15 Jun Department Of Education Report Shows Racial Disparity In Student SuspensionsJune 15, 2016
By: Linda Wertheimer
Black preschoolers are suspended 3.6 times more often than whites—just one of many revelations from the Department of Education. Host Linda Wertheimer speaks to Ed Team reporter Anya Kamenetz.
LINDA WERTHEIMER, HOST:
Remember the black teenager who was thrown from her desk by a school cop? Violence in schools, bullying by other students – these were once dismissed as isolated incidents. But expanded reporting has produced a mountain of data which helps identify patterns of civil rights abuses. The Department of Education now requires information on everything from preschool expulsion rates to whether minority students have access to advanced courses. The latest civil rights data collection has just been released. For more on what it reveals, we’re joined by Anya Kamenetz of NPR’s Ed team. Anya, good morning.
ANYA KAMENETZ, BYLINE: Good morning, Linda.
WERTHEIMER: Now, preschool suspensions, I must say that took me by surprise. These are little bitty kids being suspended?
KAMENETZ: Yes. You know, it’s only been twice so far that the Department of Ed has been collecting these numbers. And I think it surprised a lot of people to learn that thousands of very young children are being suspended each year, a few hundred, actually, expelled. And one of the ironies of this survey is that there’s a bright spot in terms of many more districts are offering free preschool programs. And yet, we see, as we did in the last report, that black students in preschool are 3.6 times more likely than whites to be suspended. And so these new programs, which are so helpful for getting students ready for school, for some of those students, it’s a very negative introduction.
WERTHEIMER: Much more serious, the report found that disparities between black and white children continue through the rest of their school careers.
KAMENETZ: Yes. That black-white disparity in suspensions even gets a little bigger in K-12. We see it with expulsions as well and notably with black girls, who are five times more likely than their white peers to be suspended.
WERTHEIMER: And a related area to the discipline issues in this release has to do with what is sometimes called the school-to-prison pipeline?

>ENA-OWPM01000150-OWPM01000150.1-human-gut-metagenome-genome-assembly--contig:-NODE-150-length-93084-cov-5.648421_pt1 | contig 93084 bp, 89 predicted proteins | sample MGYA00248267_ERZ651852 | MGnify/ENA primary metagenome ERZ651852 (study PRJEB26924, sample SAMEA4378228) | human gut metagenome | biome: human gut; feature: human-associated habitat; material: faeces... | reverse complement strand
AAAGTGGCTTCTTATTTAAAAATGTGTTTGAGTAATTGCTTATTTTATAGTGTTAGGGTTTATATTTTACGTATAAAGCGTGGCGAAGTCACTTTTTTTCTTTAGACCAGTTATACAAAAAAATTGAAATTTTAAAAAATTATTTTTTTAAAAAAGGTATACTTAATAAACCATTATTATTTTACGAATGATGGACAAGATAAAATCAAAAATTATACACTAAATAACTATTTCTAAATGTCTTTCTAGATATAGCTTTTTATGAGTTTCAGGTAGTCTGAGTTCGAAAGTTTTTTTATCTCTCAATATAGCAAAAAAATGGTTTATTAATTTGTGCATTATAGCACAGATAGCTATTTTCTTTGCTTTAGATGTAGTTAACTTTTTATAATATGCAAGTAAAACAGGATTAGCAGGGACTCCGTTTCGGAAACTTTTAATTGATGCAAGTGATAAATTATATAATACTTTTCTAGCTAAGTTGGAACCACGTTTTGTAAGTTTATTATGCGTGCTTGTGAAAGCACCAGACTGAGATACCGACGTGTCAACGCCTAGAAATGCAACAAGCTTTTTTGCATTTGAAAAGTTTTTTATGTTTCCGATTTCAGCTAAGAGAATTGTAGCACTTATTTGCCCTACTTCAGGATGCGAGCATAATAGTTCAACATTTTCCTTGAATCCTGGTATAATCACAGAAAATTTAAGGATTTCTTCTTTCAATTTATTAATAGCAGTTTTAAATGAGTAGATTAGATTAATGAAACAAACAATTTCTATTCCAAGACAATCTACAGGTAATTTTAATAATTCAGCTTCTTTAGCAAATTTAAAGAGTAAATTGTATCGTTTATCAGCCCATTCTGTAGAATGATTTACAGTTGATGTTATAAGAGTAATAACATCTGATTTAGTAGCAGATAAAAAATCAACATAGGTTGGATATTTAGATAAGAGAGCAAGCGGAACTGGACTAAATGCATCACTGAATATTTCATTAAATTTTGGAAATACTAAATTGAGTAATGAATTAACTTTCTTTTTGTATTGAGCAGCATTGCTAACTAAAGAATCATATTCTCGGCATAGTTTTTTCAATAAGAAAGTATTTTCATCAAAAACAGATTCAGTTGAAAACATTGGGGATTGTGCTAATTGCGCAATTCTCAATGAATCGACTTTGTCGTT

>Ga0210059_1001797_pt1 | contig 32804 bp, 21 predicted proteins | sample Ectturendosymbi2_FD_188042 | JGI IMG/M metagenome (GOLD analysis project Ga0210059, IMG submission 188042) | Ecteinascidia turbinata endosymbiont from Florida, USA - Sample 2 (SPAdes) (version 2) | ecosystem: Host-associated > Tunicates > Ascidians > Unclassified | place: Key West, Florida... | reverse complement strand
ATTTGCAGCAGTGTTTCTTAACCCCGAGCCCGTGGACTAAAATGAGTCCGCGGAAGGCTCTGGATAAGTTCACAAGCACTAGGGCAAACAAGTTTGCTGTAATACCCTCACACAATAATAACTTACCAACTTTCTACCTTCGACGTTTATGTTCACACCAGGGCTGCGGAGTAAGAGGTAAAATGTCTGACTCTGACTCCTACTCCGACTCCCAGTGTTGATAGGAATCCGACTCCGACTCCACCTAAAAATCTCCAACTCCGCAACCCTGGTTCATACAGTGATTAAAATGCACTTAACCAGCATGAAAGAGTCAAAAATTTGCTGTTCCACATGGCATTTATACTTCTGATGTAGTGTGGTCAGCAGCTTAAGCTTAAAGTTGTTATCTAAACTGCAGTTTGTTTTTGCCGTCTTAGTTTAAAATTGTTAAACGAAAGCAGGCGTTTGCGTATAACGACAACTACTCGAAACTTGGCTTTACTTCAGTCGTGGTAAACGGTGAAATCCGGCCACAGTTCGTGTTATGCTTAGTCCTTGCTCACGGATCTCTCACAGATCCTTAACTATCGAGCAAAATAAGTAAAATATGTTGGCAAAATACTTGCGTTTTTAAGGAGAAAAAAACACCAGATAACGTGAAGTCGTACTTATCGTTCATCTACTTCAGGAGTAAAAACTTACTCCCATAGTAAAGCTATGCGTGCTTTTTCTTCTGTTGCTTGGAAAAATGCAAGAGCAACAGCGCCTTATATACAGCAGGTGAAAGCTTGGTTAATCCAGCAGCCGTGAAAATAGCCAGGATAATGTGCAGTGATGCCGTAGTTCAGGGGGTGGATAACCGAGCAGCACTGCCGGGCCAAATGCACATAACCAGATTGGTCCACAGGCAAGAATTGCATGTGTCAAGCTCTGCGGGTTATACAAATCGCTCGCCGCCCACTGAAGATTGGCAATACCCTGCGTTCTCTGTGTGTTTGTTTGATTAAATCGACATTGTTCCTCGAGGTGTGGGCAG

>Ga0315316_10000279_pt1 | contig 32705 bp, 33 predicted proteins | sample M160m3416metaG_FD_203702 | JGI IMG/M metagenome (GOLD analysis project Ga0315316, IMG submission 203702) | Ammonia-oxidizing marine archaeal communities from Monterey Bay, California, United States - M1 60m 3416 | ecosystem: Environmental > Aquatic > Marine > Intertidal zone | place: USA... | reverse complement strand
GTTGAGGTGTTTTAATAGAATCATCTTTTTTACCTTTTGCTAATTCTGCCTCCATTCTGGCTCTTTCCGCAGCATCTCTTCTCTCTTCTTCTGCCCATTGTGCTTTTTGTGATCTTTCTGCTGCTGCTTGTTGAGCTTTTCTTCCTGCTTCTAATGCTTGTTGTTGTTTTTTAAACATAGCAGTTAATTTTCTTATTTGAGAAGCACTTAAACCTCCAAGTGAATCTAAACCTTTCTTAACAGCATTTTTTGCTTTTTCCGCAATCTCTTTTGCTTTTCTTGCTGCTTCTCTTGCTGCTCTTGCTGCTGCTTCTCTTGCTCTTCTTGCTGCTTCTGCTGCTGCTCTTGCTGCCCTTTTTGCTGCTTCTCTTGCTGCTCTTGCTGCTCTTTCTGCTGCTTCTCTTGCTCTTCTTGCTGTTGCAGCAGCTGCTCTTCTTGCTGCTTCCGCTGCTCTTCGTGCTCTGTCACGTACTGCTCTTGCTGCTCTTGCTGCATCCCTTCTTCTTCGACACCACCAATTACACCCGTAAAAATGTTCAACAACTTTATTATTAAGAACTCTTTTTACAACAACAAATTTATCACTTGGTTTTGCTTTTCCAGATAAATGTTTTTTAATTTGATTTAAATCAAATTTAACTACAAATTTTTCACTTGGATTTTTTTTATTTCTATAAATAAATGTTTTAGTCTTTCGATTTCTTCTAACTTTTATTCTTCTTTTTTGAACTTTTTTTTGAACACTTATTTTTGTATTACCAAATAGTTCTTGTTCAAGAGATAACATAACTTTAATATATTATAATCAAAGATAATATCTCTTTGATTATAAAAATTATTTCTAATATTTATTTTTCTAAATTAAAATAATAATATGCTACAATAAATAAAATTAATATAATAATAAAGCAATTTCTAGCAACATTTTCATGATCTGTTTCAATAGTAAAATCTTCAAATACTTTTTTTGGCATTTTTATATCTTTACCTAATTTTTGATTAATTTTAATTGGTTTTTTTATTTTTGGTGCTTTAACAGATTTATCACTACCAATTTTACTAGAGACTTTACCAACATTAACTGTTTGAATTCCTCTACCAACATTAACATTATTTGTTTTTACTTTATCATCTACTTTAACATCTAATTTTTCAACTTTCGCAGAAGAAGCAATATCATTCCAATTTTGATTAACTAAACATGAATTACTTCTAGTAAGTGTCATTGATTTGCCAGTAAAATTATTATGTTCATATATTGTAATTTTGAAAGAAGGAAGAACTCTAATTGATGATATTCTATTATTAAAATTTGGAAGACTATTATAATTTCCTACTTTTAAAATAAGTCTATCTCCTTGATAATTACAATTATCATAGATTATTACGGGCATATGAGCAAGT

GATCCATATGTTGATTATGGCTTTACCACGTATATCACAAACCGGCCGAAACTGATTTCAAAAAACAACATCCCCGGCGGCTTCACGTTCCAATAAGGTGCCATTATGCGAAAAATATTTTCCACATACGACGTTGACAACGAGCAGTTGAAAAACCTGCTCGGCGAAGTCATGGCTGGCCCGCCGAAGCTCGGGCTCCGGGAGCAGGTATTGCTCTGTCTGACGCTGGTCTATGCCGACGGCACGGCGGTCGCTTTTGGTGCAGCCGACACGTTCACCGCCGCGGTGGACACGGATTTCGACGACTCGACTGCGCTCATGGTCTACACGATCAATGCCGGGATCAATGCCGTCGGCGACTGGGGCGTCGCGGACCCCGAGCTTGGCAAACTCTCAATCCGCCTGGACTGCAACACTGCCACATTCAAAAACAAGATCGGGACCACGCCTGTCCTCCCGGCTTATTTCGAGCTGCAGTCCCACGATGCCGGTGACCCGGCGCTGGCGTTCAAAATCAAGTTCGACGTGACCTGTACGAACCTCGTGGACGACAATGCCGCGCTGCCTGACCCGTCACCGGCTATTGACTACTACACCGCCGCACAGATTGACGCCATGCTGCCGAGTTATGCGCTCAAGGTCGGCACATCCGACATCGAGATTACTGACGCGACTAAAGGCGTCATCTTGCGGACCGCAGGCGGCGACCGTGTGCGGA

KAMENETZ: Yes. That’s a term that advocates use to describe the set of structures in place that tend to get certain groups of youth less connected to school and more likely to be in trouble with the law. And so, for example, we see that over half of high schools with large black and Hispanic populations have a sworn law enforcement officer on the premises. And, in fact, there are 1.6 million students who attend a school that has no counselor, but that does have a police officer in the building every day.
WERTHEIMER: But are those two facts related? Are numbers better where there is a guidance counselor? If cops keep school peaceful, perhaps that works for students other than the ones suspended.
KAMENETZ: Well, that may be true. On the other hand, civil rights groups like the Southern Poverty Law Center argue that the presence of police in schools is linked to the inappropriate escalation of incidents into the courts. And this survey found that black students are 2.3 times more likely to be than whites to be referred to law enforcement or arrested as a result of something that happens at school.
WERTHEIMER: There are several items in this report that get at the actual quality of education, right?
KAMENETZ: Yes. This report looked at access to AP courses, advanced placement, to advanced math and science and to gifted and talented programs. And, for example, more than half of predominantly white high schools teach calculus. But just one third of predominantly black and Latino schools offer that course. And the same is true with other courses – physics, chemistry, algebra II, all of which are considered really important to getting students ready for college and career.
WERTHEIMER: When you talk about issues like which school has a security officer versus a counselor or which schools have AP courses, that isn’t necessarily racial discrimination, is it? I mean, aren’t there budgetary issues and other constraints?
KAMENETZ: Well, you raise a good point. And that actually gets to the purpose of all this collection. You know, the education department’s Office of Civil Rights (ph) is charged with enforcing civil rights laws that cover race, ethnicity, gender, sexual orientation, disability. And so the reason to report this evidence of disparity – it’s not necessarily evidence of discrimination. But it does highlight a lot of issues that could motivate complaints, investigations, hopefully positive action down the road.
WERTHEIMER: Anya Kamenetz of NPR’s Ed team – Anya, thank you.
KAMENETZ: Thank you.